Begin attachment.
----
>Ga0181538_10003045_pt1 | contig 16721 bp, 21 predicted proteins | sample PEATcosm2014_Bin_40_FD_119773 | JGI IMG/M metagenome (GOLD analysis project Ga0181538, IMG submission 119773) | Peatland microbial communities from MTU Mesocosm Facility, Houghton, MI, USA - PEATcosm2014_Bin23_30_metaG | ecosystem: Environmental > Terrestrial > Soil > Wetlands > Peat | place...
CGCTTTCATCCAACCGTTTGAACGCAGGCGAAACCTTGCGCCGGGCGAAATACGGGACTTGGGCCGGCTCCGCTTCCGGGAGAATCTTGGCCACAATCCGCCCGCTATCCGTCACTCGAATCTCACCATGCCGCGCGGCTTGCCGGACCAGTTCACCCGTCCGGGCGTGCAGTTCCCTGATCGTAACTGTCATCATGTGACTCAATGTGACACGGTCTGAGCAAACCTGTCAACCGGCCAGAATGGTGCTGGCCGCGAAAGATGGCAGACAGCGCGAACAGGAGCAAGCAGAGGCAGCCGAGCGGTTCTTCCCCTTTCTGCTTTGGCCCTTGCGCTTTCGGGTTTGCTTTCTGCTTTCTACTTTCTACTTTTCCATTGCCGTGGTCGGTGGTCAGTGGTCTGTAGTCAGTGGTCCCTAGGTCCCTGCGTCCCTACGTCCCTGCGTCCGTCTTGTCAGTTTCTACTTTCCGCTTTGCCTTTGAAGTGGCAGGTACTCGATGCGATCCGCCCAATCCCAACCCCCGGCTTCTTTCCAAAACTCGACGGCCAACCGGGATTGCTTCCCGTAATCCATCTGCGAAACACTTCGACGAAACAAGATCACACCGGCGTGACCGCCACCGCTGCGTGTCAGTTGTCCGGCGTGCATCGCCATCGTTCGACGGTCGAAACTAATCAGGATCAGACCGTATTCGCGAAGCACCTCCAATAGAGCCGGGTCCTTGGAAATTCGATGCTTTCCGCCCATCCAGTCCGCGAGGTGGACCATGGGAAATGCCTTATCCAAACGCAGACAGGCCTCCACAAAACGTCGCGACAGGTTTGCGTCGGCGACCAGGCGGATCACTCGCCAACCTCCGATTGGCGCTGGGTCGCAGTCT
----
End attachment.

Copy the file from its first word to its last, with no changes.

>Ga0181538_10003045_pt1 | contig 16721 bp, 21 predicted proteins | sample PEATcosm2014_Bin_40_FD_119773 | JGI IMG/M metagenome (GOLD analysis project Ga0181538, IMG submission 119773) | Peatland microbial communities from MTU Mesocosm Facility, Houghton, MI, USA - PEATcosm2014_Bin23_30_metaG | ecosystem: Environmental > Terrestrial > Soil > Wetlands > Peat | place...
CGCTTTCATCCAACCGTTTGAACGCAGGCGAAACCTTGCGCCGGGCGAAATACGGGACTTGGGCCGGCTCCGCTTCCGGGAGAATCTTGGCCACAATCCGCCCGCTATCCGTCACTCGAATCTCACCATGCCGCGCGGCTTGCCGGACCAGTTCACCCGTCCGGGCGTGCAGTTCCCTGATCGTAACTGTCATCATGTGACTCAATGTGACACGGTCTGAGCAAACCTGTCAACCGGCCAGAATGGTGCTGGCCGCGAAAGATGGCAGACAGCGCGAACAGGAGCAAGCAGAGGCAGCCGAGCGGTTCTTCCCCTTTCTGCTTTGGCCCTTGCGCTTTCGGGTTTGCTTTCTGCTTTCTACTTTCTACTTTTCCATTGCCGTGGTCGGTGGTCAGTGGTCTGTAGTCAGTGGTCCCTAGGTCCCTGCGTCCCTACGTCCCTGCGTCCGTCTTGTCAGTTTCTACTTTCCGCTTTGCCTTTGAAGTGGCAGGTACTCGATGCGATCCGCCCAATCCCAACCCCCGGCTTCTTTCCAAAACTCGACGGCCAACCGGGATTGCTTCCCGTAATCCATCTGCGAAACACTTCGACGAAACAAGATCACACCGGCGTGACCGCCACCGCTGCGTGTCAGTTGTCCGGCGTGCATCGCCATCGTTCGACGGTCGAAACTAATCAGGATCAGACCGTATTCGCGAAGCACCTCCAATAGAGCCGGGTCCTTGGAAATTCGATGCTTTCCGCCCATCCAGTCCGCGAGGTGGACCATGGGAAATGCCTTATCCAAACGCAGACAGGCCTCCACAAAACGTCGCGACAGGTTTGCGTCGGCGACCAGGCGGATCACTCGCCAACCTCCGATTGGCGCTGGGTCGCAGTCT